Southeast Gardener's January Checklist

Southeast Gardener's January Checklist

January is a good time to look back on your gardening season and plan for your year ahead. Walk around your backyard and take photos. Seeing your backyard throughout the lens is notification, and studying these images can help you determine where you might choose to make changes. What you might pass by every day and don’t notice as you’re used to looking at it will appear in the images. Better still, picture your backyard each month as a photo journal of what is blooming and if.

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Plant bulbs. When the ground is not frozen, bulbs can still be planted. Look for sales now and plant. I like adding bulbs to containers; that way I can easily situate the splash of color where I want it most.

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Do winter cleanup. Wildlife welcomes cover, especially in the winter. Leaving woody perennials, for example Arkansas blue celebrity (Amsonia hubrichtii), asters and Assessing roses, to list a few, up during the winter is extremely helpful for our outdoor friends. Lots of life gathers under the spent foliage.

I cut back soft-stemmed perennials, such as Crinums, Elephant Ears (Colocasia) and cannas, as soon as they have been “melted” from the frost.

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Watch for pests. Check shrubs and trees for tent caterpillar egg whites and bagworms. Remove any that you find. Tent caterpillar egg whites are grey and varnished looking, and form a collar round rhythms. Bagworms look somewhat like a pinecone and hang in the end of branches.

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If you haven’t already cleaned your hosta beds, now is a good time to remove the dead foliage. Don’t give slugs any advantage. Even if the expression of the previous season’s cannas does not bother you, then take them down. Leaf rollers like to winter.

Paintbox Garden

Feed the birds. My winter garden is full of food to the wintering birds, but I want to see my feathered friends from the interior of my home, also. So during the chilly season, I place feeders where they may be viewed best from the interior. One of the best all-around seed for birds is black-oil sunflower. This seed has a high meat-to-shell ratio, it is high in fat, and it is sized perfectly for most seed eaters.

More on attracting birds to the backyard

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Consider veggies. A warm January day is a good excuse to get out and work your garden dirt. If you have not had the soil tested in a couple of years, now is a good time to do so. A soil test will give you an assessment of pH and if you require other nutrients, like lime.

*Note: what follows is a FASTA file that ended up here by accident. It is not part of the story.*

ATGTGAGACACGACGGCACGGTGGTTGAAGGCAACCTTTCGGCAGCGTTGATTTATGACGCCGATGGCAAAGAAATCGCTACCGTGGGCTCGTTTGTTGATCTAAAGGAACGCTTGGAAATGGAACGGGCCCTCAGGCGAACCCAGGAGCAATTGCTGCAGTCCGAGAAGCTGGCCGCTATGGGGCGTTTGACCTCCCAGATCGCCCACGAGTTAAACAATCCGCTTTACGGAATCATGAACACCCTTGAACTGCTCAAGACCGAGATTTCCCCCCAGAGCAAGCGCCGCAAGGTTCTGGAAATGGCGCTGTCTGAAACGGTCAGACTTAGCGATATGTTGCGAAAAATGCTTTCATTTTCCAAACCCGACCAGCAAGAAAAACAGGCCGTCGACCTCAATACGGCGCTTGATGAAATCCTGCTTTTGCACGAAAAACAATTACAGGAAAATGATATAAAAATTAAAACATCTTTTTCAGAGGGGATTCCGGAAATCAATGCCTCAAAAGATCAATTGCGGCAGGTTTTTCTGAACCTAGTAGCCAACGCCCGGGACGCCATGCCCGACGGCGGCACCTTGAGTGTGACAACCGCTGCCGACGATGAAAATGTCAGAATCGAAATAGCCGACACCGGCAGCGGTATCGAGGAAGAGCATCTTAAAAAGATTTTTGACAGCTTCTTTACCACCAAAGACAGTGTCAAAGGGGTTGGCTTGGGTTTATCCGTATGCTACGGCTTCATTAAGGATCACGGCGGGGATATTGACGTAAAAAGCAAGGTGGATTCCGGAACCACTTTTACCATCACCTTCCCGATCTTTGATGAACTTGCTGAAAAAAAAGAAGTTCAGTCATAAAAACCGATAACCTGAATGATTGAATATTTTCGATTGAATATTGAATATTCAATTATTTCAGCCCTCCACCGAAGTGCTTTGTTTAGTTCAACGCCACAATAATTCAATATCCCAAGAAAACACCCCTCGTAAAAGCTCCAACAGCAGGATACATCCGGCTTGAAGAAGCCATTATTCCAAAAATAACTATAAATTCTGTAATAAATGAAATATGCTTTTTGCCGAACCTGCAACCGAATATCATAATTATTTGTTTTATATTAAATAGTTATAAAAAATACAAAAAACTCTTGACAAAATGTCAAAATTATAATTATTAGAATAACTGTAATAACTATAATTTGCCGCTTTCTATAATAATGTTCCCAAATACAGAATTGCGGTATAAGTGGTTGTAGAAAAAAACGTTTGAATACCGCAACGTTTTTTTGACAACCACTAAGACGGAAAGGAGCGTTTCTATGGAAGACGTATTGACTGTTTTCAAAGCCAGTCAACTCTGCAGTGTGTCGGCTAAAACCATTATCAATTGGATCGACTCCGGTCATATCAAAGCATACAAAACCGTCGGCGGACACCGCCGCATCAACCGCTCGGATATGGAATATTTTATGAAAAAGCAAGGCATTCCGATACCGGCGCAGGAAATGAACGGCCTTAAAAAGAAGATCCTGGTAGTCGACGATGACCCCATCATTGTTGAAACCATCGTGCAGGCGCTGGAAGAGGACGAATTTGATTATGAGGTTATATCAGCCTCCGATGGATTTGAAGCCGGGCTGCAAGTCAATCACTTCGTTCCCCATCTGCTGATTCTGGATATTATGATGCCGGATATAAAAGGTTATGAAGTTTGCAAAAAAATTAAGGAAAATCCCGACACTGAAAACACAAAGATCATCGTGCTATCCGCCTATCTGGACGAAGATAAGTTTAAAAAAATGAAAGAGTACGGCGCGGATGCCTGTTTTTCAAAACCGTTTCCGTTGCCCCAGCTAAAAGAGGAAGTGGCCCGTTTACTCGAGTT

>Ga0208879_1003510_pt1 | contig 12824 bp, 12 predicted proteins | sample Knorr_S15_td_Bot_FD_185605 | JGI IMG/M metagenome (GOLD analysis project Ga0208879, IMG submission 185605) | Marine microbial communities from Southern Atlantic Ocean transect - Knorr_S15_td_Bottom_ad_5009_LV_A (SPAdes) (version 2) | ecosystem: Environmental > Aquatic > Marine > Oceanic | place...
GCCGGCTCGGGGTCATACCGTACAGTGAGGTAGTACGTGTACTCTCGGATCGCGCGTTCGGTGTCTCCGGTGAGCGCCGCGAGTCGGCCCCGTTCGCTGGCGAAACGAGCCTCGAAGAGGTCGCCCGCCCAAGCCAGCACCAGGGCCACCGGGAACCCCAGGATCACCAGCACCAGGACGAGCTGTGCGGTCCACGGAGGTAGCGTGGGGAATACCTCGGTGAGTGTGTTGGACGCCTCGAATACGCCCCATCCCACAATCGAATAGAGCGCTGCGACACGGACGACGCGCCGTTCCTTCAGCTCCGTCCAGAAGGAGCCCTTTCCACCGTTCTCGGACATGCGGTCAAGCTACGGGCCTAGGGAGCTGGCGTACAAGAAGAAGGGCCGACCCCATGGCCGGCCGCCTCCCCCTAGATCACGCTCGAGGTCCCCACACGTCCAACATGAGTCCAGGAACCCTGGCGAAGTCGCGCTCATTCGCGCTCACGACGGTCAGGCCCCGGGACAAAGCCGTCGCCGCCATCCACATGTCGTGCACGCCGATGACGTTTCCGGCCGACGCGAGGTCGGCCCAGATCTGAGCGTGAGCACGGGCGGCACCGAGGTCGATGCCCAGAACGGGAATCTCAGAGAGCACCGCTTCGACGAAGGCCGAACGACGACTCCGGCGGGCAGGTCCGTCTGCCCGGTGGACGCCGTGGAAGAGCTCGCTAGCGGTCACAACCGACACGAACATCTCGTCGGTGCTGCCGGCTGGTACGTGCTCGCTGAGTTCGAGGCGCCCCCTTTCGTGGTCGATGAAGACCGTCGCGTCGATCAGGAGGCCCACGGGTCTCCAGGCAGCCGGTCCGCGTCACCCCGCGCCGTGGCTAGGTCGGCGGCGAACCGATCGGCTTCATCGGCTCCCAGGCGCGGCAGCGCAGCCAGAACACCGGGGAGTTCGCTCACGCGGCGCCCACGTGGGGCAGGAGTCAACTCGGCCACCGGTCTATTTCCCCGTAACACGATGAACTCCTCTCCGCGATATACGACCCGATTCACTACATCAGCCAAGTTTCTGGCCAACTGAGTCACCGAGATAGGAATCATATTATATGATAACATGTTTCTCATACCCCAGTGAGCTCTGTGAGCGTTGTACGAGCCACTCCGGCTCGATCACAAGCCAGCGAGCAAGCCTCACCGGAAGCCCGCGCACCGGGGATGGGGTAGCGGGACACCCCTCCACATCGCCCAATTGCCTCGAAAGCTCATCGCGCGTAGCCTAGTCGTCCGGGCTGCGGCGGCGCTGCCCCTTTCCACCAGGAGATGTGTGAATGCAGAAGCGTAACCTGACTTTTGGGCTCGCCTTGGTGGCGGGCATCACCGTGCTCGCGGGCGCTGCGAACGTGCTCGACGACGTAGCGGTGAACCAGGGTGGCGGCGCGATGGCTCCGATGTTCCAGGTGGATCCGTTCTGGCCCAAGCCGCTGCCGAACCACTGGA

Soil recommendations derive from what you are growing or planning to grow. By way of example, blueberries require a pH of approximately 4.8, whereas berries prefer 5.8 to nearly neutral.

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Layer on organic mulch. Incorporating or top-dressing using a thick blanket of an organic thing — like compost, composted leaf mold or mulch — is helpful in the vegetable garden and garden beds.

Rebekah Zaveloff | KitchenLab

Cut some branches for indoor pleasure. Together with all the holiday parties behind us and chilly sporting on, why don’t you cheer up the interior of your home with blooming branches. Forsythia, pussy willow, quince, winter honeysuckle and redbud are all good branches to induce to blossom early.

Collect long branches, cut a slant using a sharp knife or clippers, and place the stems in a vase of water. Change the water every four days. Within about four weeks, then your branches will probably blossom.

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Enjoy winter flowers. The most frequent camellias grown in our region are Camellia sasanqua and Camellia japonicas. Camellia sasanquas blossom from September to January and tend to get a mass of little flowers ( as compared to C. japonicas) flowering all at one time. They’re also tolerant of a few sun. Camellia japonicas blossom from September to March and tend to have fewer flowers bloom at one time.

Camellias like acidic soil with some organic matter in semishady ailments. To discourage camellia petal blight, rake spent flowers which have fallen underneath the bushes.

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